Dutch & European Consumer Law in Equine sales

For professional sellers and private buyers it can be of great importance to know if the sale of a horse is regarded as a consumer sale. If this is the case there is a good chance the buyer is protected as a consumer under the European regulations and national consumer laws.


Often sales agreements contain a jurisdiction clause. Such a clause however can be nullified. According to article 19 of the European regulation Brussel I bis, a choice of jurisdiction is only valid if the choice is made after the conflict has started or if the consumer is given the oppertunity to bring the case to another court or if both consumer and seller were living in the same country at the moment the sale was completed.

Applicable law

According to the European regulation Rome I, the apllicable law is the law of the country of the seller. However according to article 6 of the regulation, the law of the country of the consumer is applicable if the seller is a professional horse dealer who pursues and directs his activities in the country of the buyer or other member states.  If for instance, the professional seller uses a website in which he or she refers to selling horses all over the world, including the country of the buyer, if the website allows customers from different countries to respond and the seller advertises his activities in the country of the buyer, this might be proof of the fact that the seller directs his or her activities to buyers abroad giving these buyers consumer protection.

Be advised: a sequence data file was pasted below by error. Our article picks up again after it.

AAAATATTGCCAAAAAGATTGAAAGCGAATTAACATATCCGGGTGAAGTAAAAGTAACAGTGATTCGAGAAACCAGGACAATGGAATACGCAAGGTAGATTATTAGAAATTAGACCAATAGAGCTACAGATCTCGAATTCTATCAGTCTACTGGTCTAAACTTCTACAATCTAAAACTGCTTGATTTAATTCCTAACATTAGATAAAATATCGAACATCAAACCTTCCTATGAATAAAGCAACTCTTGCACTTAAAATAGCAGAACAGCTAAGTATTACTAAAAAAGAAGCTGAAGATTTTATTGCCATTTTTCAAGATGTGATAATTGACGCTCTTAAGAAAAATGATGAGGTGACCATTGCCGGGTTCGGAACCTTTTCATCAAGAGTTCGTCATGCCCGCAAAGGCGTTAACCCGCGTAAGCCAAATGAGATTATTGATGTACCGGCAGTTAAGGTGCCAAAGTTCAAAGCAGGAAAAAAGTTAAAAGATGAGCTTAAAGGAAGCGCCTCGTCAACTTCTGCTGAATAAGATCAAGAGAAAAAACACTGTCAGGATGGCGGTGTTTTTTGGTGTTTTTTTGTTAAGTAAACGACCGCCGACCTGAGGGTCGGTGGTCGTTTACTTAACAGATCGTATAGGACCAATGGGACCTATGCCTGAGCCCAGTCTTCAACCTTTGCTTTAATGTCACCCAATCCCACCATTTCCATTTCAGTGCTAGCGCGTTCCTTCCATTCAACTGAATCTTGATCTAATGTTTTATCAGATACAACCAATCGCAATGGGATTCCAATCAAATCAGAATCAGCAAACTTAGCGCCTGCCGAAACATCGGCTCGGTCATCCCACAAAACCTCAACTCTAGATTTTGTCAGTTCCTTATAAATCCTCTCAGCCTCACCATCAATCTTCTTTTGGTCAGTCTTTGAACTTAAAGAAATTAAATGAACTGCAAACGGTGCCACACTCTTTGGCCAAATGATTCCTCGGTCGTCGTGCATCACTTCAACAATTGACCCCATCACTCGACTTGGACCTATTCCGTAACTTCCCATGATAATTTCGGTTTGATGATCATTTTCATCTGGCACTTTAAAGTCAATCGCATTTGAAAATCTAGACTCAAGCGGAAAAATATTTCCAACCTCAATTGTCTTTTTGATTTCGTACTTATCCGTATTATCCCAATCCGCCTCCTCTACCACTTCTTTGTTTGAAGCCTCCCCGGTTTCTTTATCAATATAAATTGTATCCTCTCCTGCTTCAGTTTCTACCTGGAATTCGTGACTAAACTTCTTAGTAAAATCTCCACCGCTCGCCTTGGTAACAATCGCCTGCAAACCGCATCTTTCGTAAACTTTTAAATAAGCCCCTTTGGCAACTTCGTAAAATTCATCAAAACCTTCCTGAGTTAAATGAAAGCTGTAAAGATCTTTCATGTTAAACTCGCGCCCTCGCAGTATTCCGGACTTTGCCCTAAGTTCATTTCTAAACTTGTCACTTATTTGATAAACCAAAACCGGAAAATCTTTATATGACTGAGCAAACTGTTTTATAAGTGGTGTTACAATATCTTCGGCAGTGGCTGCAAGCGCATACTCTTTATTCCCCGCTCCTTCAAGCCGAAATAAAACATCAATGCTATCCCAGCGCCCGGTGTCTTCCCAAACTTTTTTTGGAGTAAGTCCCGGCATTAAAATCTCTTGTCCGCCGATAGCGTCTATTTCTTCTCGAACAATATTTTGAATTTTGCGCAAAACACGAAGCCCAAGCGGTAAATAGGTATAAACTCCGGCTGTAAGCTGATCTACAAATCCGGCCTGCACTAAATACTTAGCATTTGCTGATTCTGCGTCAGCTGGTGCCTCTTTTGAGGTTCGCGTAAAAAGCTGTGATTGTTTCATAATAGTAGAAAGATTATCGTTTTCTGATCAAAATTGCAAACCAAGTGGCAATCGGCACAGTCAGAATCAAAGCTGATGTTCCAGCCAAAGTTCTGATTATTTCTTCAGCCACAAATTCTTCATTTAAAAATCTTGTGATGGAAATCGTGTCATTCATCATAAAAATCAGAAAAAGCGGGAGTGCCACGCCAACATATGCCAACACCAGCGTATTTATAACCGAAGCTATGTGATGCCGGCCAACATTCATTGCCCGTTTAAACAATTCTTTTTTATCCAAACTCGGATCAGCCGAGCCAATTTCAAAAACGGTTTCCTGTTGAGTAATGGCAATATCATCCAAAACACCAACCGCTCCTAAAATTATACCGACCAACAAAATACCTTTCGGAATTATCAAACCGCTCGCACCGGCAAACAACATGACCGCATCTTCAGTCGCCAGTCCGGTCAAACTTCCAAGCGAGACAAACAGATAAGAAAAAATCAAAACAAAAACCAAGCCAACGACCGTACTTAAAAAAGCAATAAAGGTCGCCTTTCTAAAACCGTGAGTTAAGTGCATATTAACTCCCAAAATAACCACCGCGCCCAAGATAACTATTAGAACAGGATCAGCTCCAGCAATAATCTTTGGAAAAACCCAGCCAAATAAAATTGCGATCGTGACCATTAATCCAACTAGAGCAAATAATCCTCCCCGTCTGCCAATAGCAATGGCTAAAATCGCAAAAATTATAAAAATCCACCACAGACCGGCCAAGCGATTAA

Dutch consumer law

Dutch consumer law states that if the seller can prove that the horse has a defect which has been revealed or diagnosed within six months after the sale then it is suspected that the horse had the defect at the moment of the sale and the seller will have to prove that the horse did not have the defect at the moment of the sale. So in that case the burden of proof lies with the seller, unless this would not be fair because of the type of defect (this is not very often the case however). The buyer  needs to complain about the defect in due time. According to Dutch consumer  law the buyer will have complained in due time if the complaint was done within two months after the buyer discovers that the horse had a defect that makes the horse not suitable for the purpose it was bought for.

If a consumer does not complain within two months after discovery the court will have to consider all circumstances of the case and decide if the seller was put at a disadvantage because the complaint was done later. If the court decides the buyer complained too late the buyer could lose the right to claim damages.


Depending on the aspects of your case different rules may appl. Not one case is the same. If you are selling a horse or buying a horse abroad just make sure you are aware of the legal pitfalls and that it could be very wise to obtain legal advice in advance.